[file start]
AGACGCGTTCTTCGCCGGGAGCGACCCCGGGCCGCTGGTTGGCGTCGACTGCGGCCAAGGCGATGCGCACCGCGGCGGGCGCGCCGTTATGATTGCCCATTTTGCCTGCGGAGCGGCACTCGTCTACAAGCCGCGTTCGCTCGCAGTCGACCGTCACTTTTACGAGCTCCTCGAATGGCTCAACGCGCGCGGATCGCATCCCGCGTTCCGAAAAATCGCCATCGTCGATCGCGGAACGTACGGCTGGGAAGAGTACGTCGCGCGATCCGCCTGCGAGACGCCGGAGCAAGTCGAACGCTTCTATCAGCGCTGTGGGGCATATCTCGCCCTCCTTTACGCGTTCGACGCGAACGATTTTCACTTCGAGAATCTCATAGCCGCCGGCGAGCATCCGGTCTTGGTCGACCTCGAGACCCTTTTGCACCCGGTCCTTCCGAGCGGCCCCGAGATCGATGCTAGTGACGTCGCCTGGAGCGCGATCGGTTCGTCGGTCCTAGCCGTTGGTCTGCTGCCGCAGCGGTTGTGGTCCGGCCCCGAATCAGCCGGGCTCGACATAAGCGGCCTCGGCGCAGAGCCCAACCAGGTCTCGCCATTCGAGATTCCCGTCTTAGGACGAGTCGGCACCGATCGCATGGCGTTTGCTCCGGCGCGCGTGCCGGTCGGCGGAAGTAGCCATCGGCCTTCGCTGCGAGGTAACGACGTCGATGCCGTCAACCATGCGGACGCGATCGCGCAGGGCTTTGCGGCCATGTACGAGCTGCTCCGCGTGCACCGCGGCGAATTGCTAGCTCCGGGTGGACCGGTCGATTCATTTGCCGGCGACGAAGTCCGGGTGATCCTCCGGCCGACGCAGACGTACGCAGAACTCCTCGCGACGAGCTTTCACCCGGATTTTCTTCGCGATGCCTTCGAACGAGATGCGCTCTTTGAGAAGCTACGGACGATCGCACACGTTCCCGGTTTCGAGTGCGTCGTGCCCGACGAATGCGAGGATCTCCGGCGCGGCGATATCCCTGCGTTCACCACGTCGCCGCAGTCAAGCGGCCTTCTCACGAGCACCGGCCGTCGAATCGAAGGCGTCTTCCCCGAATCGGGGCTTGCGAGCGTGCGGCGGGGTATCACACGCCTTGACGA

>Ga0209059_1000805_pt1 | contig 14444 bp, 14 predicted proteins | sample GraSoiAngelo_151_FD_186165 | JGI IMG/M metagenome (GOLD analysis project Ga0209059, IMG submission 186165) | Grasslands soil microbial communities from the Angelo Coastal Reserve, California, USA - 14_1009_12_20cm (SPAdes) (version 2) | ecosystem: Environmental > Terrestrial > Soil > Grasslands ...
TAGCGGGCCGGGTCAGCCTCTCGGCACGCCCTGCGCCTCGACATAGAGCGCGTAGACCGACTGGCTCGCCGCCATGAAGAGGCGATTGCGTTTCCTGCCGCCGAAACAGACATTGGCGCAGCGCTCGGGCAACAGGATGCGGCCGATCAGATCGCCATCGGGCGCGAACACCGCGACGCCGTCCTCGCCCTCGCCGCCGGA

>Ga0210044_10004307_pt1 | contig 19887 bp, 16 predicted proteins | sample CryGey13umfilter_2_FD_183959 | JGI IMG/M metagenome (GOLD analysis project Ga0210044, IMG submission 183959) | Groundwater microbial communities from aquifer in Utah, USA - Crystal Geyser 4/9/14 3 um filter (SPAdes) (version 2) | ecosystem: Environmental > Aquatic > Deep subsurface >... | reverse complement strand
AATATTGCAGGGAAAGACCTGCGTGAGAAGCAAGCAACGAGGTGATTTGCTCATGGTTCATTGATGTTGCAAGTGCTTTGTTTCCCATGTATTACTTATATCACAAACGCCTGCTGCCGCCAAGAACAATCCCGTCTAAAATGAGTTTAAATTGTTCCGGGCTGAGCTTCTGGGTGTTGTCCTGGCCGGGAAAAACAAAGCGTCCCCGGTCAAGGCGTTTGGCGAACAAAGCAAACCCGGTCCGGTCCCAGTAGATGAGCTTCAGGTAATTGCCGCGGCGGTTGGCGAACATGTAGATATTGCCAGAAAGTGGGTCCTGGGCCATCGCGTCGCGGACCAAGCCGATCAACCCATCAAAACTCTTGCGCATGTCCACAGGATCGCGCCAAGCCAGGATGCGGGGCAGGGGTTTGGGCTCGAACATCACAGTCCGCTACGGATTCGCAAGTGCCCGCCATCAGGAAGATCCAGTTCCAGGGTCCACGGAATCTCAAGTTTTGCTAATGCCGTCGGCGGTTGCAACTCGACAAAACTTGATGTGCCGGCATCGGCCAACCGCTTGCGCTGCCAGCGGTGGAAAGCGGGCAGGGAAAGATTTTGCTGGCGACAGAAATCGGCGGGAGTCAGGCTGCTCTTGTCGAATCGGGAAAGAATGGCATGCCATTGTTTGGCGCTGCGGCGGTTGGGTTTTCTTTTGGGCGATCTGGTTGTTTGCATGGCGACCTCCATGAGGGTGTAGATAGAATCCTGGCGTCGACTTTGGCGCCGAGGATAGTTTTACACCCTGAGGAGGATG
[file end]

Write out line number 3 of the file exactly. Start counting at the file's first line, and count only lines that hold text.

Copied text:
TAGCGGGCCGGGTCAGCCTCTCGGCACGCCCTGCGCCTCGACATAGAGCGCGTAGACCGACTGGCTCGCCGCCATGAAGAGGCGATTGCGTTTCCTGCCGCCGAAACAGACATTGGCGCAGCGCTCGGGCAACAGGATGCGGCCGATCAGATCGCCATCGGGCGCGAACACCGCGACGCCGTCCTCGCCCTCGCCGCCGGA